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Remembered Places and Invented Traditions: Thinking about the Holy Land in the Late Medieval West

An AHRC Translating Cultures Research Network. Hosted by the Material Texts Network at Birkbeck.

PI: Dr Anthony Bale.

The Latin Christian kingdom of Jerusalem was established by Crusaders in the Holy Land in 1099. European noblemen, clerics, pilgrims, converts and others quickly established a state based around the conquest of Jerusalem, with new castles and fortresses, cathedrals and cities. The Latin Kingdom endured for fewer than two hundred years; Jerusalem was taken by Saladin in 1187, and the last possession of the Crusaders, the coastal city of Acre, was gained by the Mamluks in 1291. This research network explores the European memory of the Crusades, and cultural consequences of the loss of the Latin Kingdom, in the centuries after 1291. As Jerusalem and the Holy Land once more came under Islamic control, European culture had to re-imagine its relationship to holy sites and especially to Jerusalem, the 'centre' or 'navel' of the known world.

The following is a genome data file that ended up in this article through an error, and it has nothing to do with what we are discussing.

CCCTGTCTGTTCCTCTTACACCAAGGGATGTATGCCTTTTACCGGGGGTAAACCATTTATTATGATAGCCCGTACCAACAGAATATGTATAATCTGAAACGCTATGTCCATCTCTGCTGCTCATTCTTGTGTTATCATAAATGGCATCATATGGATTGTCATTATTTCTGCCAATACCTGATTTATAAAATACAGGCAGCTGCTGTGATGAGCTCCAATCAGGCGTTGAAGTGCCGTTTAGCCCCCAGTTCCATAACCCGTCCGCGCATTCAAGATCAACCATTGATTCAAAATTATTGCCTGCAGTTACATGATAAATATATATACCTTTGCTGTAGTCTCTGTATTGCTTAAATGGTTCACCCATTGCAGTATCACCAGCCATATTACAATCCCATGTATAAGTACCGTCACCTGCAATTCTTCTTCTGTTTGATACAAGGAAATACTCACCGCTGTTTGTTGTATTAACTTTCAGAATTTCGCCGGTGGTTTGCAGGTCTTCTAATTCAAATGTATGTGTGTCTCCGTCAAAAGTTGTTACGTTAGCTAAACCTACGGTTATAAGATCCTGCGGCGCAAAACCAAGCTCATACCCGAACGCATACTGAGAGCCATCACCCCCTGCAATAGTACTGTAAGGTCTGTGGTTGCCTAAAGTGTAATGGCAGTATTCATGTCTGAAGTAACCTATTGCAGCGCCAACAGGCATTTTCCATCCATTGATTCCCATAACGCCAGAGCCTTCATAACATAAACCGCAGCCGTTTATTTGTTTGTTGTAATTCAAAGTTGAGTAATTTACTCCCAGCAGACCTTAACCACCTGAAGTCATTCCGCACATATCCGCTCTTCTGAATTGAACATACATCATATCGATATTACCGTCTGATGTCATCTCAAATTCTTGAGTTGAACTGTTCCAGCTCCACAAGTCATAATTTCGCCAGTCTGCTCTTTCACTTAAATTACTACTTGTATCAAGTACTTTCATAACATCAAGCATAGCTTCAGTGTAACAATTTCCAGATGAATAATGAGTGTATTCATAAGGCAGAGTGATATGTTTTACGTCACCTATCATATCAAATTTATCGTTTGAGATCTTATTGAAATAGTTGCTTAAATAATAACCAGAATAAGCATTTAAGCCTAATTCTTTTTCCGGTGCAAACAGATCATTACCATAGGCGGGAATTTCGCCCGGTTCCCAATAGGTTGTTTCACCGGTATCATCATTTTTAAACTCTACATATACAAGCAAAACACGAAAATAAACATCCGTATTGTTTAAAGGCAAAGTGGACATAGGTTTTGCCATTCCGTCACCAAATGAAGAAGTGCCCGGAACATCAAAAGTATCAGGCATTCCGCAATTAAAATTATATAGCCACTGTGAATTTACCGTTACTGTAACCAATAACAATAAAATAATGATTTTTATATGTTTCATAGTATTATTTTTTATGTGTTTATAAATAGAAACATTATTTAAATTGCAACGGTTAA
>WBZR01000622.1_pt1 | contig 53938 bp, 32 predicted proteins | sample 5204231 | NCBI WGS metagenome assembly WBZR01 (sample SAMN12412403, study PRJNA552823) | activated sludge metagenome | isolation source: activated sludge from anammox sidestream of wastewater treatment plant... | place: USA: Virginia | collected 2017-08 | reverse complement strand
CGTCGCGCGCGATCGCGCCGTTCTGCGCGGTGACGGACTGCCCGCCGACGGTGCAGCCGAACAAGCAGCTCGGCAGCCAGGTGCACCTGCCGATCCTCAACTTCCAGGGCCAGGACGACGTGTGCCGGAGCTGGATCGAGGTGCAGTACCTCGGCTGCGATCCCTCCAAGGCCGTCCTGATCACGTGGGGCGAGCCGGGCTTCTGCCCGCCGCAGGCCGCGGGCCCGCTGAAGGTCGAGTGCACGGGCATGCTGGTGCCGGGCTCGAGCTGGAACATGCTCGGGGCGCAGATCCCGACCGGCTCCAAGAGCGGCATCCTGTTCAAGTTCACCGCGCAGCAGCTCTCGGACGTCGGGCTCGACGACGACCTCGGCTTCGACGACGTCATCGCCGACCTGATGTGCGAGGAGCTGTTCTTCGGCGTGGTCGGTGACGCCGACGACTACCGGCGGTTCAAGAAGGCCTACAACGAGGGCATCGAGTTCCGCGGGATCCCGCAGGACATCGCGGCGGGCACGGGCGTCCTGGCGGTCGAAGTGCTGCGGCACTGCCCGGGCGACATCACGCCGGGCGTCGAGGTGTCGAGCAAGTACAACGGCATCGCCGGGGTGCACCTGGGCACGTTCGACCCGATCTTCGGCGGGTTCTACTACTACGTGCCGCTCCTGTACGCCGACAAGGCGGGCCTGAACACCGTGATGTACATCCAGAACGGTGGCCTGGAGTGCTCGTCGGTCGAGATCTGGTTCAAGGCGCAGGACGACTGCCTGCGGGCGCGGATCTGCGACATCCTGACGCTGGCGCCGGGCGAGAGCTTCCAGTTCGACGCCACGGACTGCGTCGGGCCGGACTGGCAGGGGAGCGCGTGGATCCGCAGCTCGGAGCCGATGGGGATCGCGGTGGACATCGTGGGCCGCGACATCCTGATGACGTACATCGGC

Far from abandoning its desire for Jerusalem and the Holy Land, Western Europe - Christian and non-Christian - besieged the Holy Land with an array of cultural and imaginative artefacts in the post-crusade era. These artefacts will be the focus of this research project and include:

  • travel narratives
  • pilgrimage itineraries
  • maps
  • Islamophobia, antisemitism, nationalism, and prehistories of 'Orientalism' and 'Occidentalism'
  • architectural copies and simulacra
  • renewed calls to Crusade and the rhetoric of crusading

The Network will host workshops and public lectures in 2012.
Full details to follow soon. In the meantime, visit the project blog here:

AH research council logo for Remembered Places